There were no visible differences between plants that were exposed to Si in the nutrient solution and the control plants. However, Si-treated plants were stiffer to the touch, and the serrated edge on the leaf margin of the New Guinea impatiens (Fig. 1) felt sharper than the non-Si-treated plants. This led us to believe that Si may have been deposited on the leaf margins.


 

Fig. 1. Edge of a New Guinea impatiens leaf showing the serrations on the margin.

 

At the end of the growth period, control and treatment leaves were harvested, washed with deionized water, and sampled for analysis with a scanning electron microscope (SEM) (Model S-4700, Hitachi High Technologies America, Inc., Schaumburg, IL). Only mature, fully expanded leaves were used in the analysis. Beam voltage was 10.0 kV at a magnification between 30 and 500×, and raised to 20.0 kV for higher magnification. These voltages were also used for energy dispersive X-ray analysis (EDXA) (Noran, Thermo Electron Corp., Middleton, WI) for the respective images. Fresh cuttings of the edge of the plant leaf including the serrations were mounted on aluminum tabs with carbon stickers and viewed with the SEM. A total of 10 leaf samples were used for each treatment that included about 20 serrations on the edge of the leaf.

Plants not exposed to Si had a uniformly wrinkled surface appearance (Figs. 2A and 2B), which was expected as the plant samples dehydrated within the SEM. Si-treated plants were also wrinkled in the SEM except on certain areas and structures that we named “scales” on the edge of the serration (Fig. 3A). Interestingly, these structures were always found on the adaxial side of the serration. Closer inspection of the New Guinea impatiens scales revealed their attachment to the plant. Sangster et al. (17) also found differing silicon deposition patterns on abaxial and adaxial surfaces of the leaves of Sieglingia decumbens. On one leaf sample, the scale developed around a hole or pit in the leaf, which may be a hydathode (Fig. 3B). Note in Figures 2 and 3 the differences in size (see the length scale in the lower right corner of each picture). The presence of Si-scales at this location on the leaves may be due to the location of hydathodes along the edge of the New Guinea impatiens leaf. Guttation was observed on the morning after irrigating these plants. These observations are similar to the findings of Dengler and Lin (5) and Dayanandan and Kaufman (4) who determined Si to be deposited most commonly at sites where water exited from plants or where xylem ended.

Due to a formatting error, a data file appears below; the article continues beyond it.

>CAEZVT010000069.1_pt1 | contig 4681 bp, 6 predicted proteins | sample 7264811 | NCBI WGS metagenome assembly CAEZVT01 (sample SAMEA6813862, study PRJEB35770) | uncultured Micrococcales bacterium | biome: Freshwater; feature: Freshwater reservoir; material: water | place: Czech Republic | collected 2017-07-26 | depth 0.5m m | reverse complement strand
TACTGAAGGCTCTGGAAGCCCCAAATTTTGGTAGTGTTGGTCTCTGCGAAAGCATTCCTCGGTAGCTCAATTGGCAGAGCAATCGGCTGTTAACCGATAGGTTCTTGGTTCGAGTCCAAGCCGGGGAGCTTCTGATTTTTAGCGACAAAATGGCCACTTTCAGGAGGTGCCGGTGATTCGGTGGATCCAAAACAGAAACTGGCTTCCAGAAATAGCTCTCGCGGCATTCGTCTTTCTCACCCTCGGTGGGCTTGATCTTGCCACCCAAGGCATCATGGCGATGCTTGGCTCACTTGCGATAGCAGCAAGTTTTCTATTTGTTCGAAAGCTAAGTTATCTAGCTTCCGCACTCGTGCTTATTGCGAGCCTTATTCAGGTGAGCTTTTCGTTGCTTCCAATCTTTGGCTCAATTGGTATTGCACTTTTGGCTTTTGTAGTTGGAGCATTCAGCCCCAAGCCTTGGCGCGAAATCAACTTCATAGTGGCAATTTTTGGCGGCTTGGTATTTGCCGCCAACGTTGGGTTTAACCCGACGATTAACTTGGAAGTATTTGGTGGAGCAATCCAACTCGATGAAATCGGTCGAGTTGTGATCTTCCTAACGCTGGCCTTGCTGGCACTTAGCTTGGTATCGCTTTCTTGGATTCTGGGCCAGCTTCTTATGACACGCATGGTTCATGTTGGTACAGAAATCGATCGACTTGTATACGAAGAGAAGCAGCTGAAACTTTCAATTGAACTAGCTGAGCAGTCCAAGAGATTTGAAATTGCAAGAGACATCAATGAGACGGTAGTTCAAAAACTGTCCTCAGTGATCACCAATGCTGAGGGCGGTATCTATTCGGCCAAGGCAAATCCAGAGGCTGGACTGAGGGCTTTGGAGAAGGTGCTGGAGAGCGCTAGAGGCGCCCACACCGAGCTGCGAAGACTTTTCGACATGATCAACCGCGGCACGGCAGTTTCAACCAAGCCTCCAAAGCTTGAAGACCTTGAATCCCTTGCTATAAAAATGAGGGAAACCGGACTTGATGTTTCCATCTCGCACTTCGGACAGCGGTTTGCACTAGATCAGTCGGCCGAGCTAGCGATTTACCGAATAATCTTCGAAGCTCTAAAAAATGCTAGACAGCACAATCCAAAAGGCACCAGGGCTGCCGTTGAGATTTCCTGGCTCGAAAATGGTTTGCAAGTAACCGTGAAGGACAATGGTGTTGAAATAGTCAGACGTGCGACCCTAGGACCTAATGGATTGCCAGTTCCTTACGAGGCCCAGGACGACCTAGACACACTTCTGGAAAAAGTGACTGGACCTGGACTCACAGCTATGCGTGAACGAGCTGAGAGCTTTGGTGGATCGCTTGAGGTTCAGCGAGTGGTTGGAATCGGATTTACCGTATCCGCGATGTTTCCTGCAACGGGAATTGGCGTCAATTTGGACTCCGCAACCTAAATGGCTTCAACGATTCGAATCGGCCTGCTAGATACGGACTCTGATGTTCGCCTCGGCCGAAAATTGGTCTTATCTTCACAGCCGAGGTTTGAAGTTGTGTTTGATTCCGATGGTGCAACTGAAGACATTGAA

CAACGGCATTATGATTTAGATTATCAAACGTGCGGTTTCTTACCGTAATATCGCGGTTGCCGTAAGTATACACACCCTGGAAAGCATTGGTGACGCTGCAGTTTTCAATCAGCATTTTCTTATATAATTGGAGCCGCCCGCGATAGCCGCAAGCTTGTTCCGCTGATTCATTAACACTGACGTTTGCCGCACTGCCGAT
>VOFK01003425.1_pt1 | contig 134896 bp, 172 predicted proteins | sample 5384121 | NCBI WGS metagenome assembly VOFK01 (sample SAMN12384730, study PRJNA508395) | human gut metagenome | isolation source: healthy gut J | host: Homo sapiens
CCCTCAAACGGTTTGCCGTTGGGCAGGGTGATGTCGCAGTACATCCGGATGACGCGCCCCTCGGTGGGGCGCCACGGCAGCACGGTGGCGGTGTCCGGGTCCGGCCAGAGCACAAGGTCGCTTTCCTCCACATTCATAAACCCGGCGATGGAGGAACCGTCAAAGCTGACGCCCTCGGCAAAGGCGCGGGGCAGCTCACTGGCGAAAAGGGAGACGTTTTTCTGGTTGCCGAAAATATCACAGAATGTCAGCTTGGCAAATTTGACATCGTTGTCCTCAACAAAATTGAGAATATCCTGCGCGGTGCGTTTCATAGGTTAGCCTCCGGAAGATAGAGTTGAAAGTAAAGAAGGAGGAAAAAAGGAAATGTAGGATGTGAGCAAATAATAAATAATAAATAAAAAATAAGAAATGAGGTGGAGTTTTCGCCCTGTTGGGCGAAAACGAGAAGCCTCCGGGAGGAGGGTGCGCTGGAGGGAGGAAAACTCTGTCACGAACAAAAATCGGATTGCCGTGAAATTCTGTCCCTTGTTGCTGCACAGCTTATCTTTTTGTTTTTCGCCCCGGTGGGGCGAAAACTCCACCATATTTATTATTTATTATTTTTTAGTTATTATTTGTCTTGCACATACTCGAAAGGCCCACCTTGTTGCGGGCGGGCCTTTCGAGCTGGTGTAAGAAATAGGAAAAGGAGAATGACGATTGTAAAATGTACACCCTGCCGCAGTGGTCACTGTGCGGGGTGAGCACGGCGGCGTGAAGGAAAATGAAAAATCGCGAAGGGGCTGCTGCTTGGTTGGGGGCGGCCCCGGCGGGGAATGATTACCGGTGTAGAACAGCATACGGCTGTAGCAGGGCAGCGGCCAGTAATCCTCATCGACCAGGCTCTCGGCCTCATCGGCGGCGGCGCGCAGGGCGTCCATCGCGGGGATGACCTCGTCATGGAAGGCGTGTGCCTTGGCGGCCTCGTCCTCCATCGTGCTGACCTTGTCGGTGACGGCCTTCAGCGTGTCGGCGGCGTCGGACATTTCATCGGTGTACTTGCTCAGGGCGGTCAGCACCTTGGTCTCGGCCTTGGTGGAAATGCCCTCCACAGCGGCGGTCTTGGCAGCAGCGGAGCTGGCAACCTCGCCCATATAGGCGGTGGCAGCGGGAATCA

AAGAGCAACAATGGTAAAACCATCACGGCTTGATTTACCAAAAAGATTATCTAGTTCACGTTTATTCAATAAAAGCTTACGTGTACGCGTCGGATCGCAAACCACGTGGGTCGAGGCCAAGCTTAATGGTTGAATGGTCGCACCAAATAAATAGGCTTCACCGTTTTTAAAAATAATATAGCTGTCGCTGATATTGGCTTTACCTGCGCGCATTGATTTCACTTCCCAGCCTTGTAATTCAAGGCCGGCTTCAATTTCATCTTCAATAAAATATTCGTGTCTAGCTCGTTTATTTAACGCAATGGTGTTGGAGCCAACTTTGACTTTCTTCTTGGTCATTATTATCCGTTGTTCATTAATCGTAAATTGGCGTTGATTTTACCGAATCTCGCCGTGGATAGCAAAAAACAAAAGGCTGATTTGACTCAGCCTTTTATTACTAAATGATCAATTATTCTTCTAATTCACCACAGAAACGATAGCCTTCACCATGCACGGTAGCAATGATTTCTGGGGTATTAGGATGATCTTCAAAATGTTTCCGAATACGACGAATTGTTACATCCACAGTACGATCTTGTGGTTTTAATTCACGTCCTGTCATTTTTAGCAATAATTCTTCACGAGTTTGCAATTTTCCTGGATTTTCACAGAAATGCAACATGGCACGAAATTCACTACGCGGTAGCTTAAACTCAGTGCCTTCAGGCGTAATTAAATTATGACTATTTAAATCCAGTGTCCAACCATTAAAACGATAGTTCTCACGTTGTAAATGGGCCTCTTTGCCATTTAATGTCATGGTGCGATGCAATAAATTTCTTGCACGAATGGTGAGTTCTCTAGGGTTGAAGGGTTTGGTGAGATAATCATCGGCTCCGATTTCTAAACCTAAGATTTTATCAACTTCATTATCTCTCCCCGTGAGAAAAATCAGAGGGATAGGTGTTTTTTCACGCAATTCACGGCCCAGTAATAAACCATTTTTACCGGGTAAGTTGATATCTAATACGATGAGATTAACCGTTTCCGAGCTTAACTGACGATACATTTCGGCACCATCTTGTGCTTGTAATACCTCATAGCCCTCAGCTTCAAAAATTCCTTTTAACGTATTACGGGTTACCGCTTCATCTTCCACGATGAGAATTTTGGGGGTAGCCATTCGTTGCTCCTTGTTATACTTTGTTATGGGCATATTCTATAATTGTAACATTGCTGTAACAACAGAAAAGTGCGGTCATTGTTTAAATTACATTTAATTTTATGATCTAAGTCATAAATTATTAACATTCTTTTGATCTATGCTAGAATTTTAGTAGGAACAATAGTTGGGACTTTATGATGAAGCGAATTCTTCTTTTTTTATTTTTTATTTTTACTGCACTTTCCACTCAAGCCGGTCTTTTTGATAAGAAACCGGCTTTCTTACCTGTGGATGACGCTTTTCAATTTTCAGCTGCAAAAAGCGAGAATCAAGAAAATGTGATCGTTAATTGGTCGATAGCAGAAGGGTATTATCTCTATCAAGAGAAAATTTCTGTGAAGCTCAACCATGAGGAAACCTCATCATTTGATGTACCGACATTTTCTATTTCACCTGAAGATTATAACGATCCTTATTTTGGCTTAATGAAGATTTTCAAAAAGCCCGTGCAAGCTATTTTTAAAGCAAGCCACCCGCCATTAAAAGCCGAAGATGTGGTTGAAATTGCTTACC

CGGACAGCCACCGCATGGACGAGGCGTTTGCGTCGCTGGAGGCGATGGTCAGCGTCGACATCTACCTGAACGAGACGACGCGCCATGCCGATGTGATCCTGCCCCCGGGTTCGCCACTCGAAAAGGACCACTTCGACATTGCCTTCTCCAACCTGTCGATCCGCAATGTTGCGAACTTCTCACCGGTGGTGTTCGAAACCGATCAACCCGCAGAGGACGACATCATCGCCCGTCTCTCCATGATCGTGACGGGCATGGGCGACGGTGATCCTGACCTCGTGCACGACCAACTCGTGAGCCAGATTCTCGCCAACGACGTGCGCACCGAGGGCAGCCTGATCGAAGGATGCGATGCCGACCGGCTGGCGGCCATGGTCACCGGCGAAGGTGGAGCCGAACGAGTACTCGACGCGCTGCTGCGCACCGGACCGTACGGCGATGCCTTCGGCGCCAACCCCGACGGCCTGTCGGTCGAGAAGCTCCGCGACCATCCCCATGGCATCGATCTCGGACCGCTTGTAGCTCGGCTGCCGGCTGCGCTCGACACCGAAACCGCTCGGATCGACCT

Fig. 2. Scanning electron micrographs (A and B) of control plants (no Si). Cells are wrinkled due to the fresh samples rapidly becoming dehydrated under the vacuum of the SEM.

 

Fig. 3. Scanning electron micrographs of treated plants (2.0 mM Si added to nutrient solution). Note the “scales” on the serrations of the New Guinea impatiens leaves. The scales are clearly attached, as evidenced by the right side of the right-most scale (A) as well as the top and base of the scale in B. There is a hole in the middle of the lower scale (B), which may be the outline of a hydathode (H). Cells surrounding the scales are wrinkled due to the fresh samples rapidly becoming dehydrated under the vacuum of the SEM, but the scales themselves do not dehydrate, indicating some rigidity, perhaps from Si deposition.